The Ubud Monkey Forest lies within the village of Padangtegal, which owns it. The village’s residents view the Monkey Forest as an important spiritual, economic, educational, and conservation center for the village. There are many of point of interest that you can see here. Other than around 700 monkeys, you also can see 186 species of trees in 12.5 hectares of forest, where will allowing you to get an abundant of fresh air
Tegenungan Waterfall is located at the Tegenungan Kemenuh village, Ubud. The waterfall is isolated but has become a popular tourist attraction. It is one of the few waterfalls in Bali that is not situated in highlands or mountainous territory. The amount and clarity of the water at the site depends on rainfall but it contains green surroundings with fresh water that can be swum in. The waterfall includes varying highs that can be climbed after the descent down stairs to reach it.
Goa Gajah’s name is slightly misleading, lending the impression that it’s a gigantic dwelling full of elephants. Nevertheless, Goa Gajah ‘Elephant Cave’ is an archaeological site of significant historical value that makes it a special place to visit. Located on the cool western edge of Bedulu Village, six kilometres out of central Ubud, you do not need more than an hour to descend to its relic-filled courtyard and view the rock-wall carvings, a central meditational cave, bathing pools and fountains.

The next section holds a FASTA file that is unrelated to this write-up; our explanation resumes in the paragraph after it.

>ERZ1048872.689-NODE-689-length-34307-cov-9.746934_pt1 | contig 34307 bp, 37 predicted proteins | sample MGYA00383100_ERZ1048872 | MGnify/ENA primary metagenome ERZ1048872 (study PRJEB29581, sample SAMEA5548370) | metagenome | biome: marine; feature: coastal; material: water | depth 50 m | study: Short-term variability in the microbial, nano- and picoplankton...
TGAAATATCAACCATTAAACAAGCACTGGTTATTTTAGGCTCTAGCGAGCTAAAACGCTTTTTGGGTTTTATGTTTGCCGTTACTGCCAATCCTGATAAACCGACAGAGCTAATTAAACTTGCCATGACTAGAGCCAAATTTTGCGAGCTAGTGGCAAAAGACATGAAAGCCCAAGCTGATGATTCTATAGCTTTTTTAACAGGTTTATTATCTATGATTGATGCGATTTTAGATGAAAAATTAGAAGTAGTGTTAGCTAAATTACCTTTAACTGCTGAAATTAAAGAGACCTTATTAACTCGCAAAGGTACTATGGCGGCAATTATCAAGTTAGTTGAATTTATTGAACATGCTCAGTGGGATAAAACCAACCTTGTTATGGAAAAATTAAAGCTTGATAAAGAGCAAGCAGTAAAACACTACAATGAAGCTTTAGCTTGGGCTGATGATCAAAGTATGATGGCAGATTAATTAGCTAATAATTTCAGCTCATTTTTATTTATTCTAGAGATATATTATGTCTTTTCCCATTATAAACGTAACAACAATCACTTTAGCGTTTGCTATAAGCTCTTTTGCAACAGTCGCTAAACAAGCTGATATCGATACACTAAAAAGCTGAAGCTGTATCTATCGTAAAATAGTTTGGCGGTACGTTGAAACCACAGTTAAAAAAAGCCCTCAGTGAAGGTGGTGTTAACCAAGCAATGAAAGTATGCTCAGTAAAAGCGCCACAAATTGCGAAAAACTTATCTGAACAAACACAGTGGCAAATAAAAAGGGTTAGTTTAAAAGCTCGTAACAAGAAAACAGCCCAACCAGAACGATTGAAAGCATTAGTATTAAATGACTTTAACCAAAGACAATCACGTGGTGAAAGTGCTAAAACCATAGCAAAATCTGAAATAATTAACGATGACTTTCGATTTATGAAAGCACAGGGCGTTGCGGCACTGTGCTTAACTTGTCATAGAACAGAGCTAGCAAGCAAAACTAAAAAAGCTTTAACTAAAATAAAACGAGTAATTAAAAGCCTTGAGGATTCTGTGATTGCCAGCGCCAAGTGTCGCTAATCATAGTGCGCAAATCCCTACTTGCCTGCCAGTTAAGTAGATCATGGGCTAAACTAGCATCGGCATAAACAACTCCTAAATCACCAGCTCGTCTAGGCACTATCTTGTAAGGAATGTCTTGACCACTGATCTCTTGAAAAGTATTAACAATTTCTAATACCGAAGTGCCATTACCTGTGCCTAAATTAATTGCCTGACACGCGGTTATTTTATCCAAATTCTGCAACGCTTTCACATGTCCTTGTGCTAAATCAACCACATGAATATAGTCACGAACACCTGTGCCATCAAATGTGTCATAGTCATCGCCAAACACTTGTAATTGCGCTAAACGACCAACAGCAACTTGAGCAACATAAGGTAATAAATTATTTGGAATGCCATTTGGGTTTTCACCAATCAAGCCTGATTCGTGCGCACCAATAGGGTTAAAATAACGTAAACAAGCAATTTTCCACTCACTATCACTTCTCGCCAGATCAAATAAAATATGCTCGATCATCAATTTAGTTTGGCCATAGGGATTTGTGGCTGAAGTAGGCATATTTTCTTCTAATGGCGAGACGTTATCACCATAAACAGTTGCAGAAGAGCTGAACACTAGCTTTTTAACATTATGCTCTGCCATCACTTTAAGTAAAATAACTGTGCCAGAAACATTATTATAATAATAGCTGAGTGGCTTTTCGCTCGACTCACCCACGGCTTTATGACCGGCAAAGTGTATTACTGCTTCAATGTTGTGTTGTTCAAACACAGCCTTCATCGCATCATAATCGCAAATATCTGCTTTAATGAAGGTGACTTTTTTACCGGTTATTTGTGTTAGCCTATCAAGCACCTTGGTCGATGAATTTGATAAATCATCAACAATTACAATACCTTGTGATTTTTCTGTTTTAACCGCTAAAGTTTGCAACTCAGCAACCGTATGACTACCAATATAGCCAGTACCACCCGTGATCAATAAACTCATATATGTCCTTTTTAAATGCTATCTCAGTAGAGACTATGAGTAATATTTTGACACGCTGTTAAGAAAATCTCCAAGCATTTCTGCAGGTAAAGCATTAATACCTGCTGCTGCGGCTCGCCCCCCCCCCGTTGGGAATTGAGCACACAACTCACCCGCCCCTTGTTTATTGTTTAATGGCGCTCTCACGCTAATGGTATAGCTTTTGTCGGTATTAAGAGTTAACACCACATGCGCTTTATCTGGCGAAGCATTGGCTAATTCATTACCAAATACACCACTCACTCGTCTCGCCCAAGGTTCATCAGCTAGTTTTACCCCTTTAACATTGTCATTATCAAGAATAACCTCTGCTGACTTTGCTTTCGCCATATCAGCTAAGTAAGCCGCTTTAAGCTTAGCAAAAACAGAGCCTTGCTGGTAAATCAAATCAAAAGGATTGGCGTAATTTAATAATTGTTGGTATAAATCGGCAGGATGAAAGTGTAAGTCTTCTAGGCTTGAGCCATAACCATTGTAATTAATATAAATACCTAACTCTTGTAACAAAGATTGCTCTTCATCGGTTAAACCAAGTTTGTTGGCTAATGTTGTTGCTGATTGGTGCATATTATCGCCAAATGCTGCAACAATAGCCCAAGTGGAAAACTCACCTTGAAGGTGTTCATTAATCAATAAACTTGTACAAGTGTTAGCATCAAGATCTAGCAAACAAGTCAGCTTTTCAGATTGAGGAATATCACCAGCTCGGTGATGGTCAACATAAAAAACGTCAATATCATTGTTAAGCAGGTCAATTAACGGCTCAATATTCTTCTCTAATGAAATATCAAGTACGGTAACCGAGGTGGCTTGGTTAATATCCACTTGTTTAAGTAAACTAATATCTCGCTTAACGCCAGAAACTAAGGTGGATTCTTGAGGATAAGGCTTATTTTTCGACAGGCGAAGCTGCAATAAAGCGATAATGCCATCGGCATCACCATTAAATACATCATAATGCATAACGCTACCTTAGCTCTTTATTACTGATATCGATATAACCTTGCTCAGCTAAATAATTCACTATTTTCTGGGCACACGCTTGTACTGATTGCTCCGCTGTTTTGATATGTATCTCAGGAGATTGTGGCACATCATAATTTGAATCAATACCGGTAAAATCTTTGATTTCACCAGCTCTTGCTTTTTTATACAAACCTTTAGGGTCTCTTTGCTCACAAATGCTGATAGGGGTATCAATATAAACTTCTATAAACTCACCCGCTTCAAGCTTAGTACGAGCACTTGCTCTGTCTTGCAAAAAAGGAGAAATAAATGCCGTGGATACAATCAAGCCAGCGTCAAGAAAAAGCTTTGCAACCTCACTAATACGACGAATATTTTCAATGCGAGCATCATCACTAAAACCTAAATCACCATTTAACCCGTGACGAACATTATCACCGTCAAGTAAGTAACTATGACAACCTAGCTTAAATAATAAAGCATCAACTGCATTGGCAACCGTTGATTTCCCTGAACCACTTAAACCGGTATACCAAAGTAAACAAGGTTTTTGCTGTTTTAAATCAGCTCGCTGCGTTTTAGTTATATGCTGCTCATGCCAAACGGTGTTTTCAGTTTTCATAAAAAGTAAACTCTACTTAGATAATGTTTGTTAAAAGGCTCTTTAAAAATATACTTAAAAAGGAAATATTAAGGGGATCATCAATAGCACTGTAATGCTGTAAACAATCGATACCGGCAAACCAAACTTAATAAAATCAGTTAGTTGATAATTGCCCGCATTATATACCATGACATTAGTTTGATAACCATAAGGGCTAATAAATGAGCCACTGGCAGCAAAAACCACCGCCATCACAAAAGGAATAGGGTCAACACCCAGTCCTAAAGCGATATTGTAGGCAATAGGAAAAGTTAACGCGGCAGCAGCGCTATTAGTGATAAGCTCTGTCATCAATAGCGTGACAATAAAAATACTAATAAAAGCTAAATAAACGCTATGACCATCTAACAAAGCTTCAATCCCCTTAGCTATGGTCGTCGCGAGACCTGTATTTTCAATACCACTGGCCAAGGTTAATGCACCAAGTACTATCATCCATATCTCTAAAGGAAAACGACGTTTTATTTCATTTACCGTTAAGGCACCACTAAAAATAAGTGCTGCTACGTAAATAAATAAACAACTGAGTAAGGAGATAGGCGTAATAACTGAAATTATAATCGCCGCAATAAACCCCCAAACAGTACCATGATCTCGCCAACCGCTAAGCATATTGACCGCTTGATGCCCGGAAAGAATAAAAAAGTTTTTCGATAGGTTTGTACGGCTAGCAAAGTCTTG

GUNUNG KAWI TEMPLE
Gunung Kawi Temple complex, locally referred to as Pura Gunung Kawi, is one of Bali’s most unique archaeological sites, comprising a collection of ancient shrine reliefs carved into the face of a rock cliff. The main site overlooks the sacred Pakerisan River, which also flows by the Tirta Empul Temple a kilometre up north. Across the river from the ancient reliefs is a temple courtyard featuring old Hindu shrines in a more contemporary architectural style, which is attended by pilgrims especially during its ‘piodalan’ temple anniversaries.